The use of recreational drugs is a major risk factor that life insurers consider. An exam will look for evidence of recreational drug use. However, some insurers are willing to accept marijuana users, especially as more states have relaxed the laws on cannabis.
Finally, life insurers use blood tests to look for serious diseases. This can include conditions such as HIV or AIDS, as well as hepatitis. While some insurers provide coverage for people with HIV, others don't -- and a serious illness could make it impossible or expensive to get life insurance.
It's important to follow the life insurance company's instructions when preparing for a life insurance medical exam. These may include fasting prior to the exam to avoid skewing blood sugar and cholesterol levels.
Drinking water prior to the exam can help to flush toxins from the body and dilate veins, making it easier for the technician to draw blood for the blood test. It's also a good idea to avoid strenuous exercise immediately before the exam to avoid elevated blood pressure.
Also, consumers should review their medical history to ensure they can provide accurate, honest answers when asked about their health status.
During the life insurance physical, a medical professional is typically dispatched to the consumer's home or office. The process will take around 45 minutes and will include both the doctor asking questions as well as a physical examination. The life insurance exam usually includes:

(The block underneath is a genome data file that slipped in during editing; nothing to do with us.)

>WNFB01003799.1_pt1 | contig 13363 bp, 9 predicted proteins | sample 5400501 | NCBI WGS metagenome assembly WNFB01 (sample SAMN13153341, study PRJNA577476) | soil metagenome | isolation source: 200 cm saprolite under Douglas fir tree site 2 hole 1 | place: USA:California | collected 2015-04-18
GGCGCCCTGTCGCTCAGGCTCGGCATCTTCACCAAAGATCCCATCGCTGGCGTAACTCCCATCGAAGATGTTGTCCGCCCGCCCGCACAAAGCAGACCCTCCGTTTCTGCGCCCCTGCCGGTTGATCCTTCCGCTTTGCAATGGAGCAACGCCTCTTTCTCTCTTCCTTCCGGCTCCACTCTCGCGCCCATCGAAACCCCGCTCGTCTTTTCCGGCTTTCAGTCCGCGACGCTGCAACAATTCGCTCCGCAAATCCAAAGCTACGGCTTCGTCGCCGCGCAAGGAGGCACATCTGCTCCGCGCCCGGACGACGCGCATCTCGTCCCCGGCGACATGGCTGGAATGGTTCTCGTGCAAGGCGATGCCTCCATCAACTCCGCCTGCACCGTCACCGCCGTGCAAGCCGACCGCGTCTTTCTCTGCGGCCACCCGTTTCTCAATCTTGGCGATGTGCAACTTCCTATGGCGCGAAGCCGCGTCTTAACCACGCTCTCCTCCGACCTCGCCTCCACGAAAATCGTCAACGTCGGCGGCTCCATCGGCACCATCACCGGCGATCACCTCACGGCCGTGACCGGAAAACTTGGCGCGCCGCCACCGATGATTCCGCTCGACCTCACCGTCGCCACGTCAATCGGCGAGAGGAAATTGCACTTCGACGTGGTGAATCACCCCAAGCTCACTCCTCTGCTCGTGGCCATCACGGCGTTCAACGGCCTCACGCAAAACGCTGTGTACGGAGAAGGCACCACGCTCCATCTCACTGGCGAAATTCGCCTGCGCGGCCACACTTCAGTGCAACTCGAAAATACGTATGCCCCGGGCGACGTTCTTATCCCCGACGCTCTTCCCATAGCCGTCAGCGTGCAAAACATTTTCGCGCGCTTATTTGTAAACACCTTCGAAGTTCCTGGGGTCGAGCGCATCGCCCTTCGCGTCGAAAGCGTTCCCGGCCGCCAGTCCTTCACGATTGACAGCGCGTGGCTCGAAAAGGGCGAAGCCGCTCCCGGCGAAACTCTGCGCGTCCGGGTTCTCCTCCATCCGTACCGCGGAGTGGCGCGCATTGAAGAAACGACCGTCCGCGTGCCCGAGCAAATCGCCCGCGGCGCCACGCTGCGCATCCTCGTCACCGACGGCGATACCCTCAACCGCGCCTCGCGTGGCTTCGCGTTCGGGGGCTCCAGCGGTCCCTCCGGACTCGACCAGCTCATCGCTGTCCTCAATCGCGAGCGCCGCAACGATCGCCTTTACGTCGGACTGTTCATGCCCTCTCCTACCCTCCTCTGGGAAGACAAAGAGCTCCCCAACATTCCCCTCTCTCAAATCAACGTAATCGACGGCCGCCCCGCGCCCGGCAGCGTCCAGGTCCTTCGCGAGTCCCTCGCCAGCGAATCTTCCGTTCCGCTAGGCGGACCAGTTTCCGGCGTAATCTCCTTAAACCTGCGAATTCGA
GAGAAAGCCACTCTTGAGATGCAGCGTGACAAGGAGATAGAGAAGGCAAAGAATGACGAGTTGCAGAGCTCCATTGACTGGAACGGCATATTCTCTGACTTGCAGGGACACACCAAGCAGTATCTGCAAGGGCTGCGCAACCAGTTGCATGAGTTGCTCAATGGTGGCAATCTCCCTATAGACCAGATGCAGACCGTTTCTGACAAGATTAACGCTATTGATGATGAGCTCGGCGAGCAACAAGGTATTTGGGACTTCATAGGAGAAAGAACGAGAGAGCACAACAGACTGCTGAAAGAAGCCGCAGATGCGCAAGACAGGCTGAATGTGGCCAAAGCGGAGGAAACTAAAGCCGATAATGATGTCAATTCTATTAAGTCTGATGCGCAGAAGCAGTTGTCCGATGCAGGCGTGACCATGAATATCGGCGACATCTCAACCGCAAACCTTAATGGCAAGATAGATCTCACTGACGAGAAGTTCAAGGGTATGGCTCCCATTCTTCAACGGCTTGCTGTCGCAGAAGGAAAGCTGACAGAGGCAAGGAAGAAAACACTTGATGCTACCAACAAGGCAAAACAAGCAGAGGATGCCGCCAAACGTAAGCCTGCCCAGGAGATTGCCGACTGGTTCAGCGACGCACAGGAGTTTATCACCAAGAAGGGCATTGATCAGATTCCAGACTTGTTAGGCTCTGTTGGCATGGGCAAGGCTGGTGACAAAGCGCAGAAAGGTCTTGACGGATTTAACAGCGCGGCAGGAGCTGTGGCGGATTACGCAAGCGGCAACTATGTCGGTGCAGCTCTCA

In addition to a life insurance medical exam, insurers may also employ other techniques to find out information about a potential policyholder's health status. This could include checking medical records.
Life insurers generally do not directly ask questions of a person's doctor. Instead, the insurer will ask an applicant for medical information and will arrange for a life insurance medical exam to be conducted by a medical professional of their choosing.
In many cases though, with the permission of the policyholder, an insurer may request medical records from an applicant's doctor's office. However, doctors cannot just disclose patient information to a life insurer without the patient's permission, as doing so could be a violation of federal laws protecting privacy.
Life insurance companies may request medical records during the underwriting process. They do this to determine if a policyholder was honest in their answers to medical questions, and to look for red flags that could suggest an increased risk of providing coverage. They must obtain permission from the applicant first.
Life insurers may run a credit check. This is more common with life insurance companies that use algorithms and publicly available information to approve people for policies without a life insurance medical exam.
In most cases, insurers will already be aware of any medical issues based on the information provided by the applicant. However, sometimes abnormalities will be uncovered and an insurer may request additional medical assessments. For example, if a life insurance exam shows high blood pressure, the insurer may request a follow-up test to see if it has remained elevated.
Applicants can request a copy of their results after the exam. The information will be sent to the insurer's underwriting department which will review the results of the life insurance medical exam. Based on this information, the insurer will set premiums. Applicants will then be notified of whether they are approved for coverage and what the costs will be.